As Business Applications adopting cloud-integration platforms and increasingly embracing SaaS model, there is a growing need of discovering the structure of incoming objects , extract metadata, create schema and persist them instantly – without ever halting the data-acquisition-process for identifying target data stores, provisioning schema !   The whole process need to be done on-the-fly !

A. Leverage NoSQL API to dynamically discover and create schema in App layer

That’s where MongoDB and Hbase play a crucial role in creating and altering schema dynamically based on the structure of incoming objects. Its a crucial design methodology as the same type of Entity can hold different types of attributes for different Tenants. That’s why the concept of co-located embedded documents , auto-shardable collection, column-family row-keys gaining popularity. By implementing versions inside schema definition, one can easily roll back changes.

B. For RDBMS users ; there are few interesting options like 1. QueryDSL ,  2. JOOQ 

One can also combine QueryDSL / JOOQ with  ‘Spring SimpleJdbcCommand’  and also leverage a powerful pojo-driven schema management utility – ‘spring-liquibase module’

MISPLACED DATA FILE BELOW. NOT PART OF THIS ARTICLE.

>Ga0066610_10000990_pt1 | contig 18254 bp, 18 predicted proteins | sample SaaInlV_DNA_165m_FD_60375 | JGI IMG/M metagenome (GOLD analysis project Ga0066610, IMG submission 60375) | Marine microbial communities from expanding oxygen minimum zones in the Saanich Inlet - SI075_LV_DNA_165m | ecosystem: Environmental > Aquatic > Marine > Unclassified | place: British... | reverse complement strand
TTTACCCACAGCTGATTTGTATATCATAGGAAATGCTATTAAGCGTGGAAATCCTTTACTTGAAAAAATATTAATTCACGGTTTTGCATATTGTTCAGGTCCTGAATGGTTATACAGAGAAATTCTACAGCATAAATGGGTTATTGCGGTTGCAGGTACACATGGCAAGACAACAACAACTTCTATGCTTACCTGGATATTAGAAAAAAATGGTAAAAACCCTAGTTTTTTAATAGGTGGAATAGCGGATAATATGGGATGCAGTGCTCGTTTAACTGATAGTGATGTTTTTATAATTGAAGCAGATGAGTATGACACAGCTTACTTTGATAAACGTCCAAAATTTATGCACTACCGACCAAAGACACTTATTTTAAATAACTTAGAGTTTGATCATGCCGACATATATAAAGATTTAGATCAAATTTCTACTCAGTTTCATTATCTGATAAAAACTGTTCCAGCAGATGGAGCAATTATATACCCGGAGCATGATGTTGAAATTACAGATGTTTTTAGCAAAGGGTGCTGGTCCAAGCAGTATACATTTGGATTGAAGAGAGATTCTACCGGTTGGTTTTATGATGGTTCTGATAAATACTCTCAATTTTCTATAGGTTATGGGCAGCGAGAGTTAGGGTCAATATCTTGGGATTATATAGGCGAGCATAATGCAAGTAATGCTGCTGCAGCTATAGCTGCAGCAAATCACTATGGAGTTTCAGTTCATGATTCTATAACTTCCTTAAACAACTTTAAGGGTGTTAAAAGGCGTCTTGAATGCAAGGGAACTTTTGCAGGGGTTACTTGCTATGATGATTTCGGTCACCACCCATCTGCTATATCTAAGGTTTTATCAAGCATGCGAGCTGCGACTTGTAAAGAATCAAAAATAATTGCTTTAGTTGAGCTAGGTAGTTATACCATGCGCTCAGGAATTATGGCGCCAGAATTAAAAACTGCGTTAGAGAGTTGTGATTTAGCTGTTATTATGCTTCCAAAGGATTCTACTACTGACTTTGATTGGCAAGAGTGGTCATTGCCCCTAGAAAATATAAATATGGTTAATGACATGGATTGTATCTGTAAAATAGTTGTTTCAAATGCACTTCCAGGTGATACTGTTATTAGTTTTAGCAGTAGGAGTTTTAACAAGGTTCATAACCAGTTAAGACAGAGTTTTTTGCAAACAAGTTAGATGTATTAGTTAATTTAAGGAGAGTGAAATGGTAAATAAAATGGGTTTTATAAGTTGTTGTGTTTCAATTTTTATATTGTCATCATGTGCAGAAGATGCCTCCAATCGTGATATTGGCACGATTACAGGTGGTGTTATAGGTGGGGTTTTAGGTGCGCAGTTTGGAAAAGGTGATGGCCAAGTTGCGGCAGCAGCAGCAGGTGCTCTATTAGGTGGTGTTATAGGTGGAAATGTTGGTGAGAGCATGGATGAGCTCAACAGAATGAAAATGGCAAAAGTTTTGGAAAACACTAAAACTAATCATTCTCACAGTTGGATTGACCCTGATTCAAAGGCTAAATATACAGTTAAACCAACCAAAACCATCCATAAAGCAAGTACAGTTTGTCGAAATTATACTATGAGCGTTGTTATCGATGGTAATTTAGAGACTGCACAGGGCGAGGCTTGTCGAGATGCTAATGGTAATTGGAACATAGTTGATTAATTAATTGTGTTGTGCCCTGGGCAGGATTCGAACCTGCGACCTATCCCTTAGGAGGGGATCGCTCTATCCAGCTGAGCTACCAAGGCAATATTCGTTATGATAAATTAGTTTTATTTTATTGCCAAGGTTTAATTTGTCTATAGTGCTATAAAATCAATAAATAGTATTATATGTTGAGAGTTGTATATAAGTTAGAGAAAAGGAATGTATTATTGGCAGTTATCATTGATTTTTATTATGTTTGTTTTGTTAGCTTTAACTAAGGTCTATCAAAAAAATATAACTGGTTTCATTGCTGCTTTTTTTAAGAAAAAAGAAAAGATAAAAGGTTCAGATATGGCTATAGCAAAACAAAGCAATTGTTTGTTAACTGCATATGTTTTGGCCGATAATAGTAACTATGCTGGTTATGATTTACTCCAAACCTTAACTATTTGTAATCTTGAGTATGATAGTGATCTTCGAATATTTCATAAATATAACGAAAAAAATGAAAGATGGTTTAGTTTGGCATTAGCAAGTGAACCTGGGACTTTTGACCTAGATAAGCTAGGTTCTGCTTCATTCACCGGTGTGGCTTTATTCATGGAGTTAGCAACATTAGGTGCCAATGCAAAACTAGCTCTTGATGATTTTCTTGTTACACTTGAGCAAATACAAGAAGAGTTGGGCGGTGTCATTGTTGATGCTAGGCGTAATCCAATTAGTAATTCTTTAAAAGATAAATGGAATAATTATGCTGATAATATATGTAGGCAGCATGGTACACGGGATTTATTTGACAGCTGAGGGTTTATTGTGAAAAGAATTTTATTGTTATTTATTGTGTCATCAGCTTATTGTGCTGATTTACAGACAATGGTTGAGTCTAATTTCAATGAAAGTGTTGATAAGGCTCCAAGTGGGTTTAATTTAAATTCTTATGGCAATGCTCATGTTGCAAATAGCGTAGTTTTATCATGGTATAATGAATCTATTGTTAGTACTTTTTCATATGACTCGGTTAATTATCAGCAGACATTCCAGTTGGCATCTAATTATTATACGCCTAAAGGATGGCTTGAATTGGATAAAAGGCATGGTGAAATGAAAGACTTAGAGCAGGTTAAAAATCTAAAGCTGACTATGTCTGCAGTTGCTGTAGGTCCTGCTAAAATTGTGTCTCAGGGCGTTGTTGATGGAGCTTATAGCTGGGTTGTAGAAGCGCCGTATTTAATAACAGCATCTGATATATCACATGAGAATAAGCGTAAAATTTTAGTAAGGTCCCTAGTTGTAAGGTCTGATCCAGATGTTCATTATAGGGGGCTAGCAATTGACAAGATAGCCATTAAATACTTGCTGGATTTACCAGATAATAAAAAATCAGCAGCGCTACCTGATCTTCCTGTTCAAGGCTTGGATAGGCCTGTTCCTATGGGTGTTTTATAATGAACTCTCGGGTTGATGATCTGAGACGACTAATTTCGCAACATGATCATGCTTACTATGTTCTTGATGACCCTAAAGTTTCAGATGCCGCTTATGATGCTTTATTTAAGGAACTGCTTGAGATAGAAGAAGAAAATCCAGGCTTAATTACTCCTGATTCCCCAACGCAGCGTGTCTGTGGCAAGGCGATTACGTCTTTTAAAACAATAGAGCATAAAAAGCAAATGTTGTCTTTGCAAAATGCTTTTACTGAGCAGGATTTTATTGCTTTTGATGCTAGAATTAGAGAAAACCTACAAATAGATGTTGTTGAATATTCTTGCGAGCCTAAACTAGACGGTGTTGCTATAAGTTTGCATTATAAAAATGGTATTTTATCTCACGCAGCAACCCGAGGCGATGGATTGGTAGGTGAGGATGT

Recently got a chance to build a pojo-driven schema management framework using the following conceptual flow : You can do wonders by combining spring-rest and spring-liquibase modules

Let me quote the Liquibase feature-set :

You never develop code without version control, why do you develop your database without it?

Liquibase is an open source (Apache 2.0 Licensed), database-independent library for tracking, managing and applying database changes. It is built on a simple premise:   All database changes are stored in a human readable yet trackable form and checked into source control.

Liquibase Supports:

  • Extensibility
  • Merging changes from multiple developers
  • Code branches
  • Multiple Databases
  • Managing production data as well as various test datasets
  • Cluster-safe database upgrades
  • Automated updates or generation of SQL scripts that can be approved and applied by a DBA
  • Update rollbacks
  • Database ”diff“s
  • Generating starting change logs from existing databases
  • Generating database change documentation
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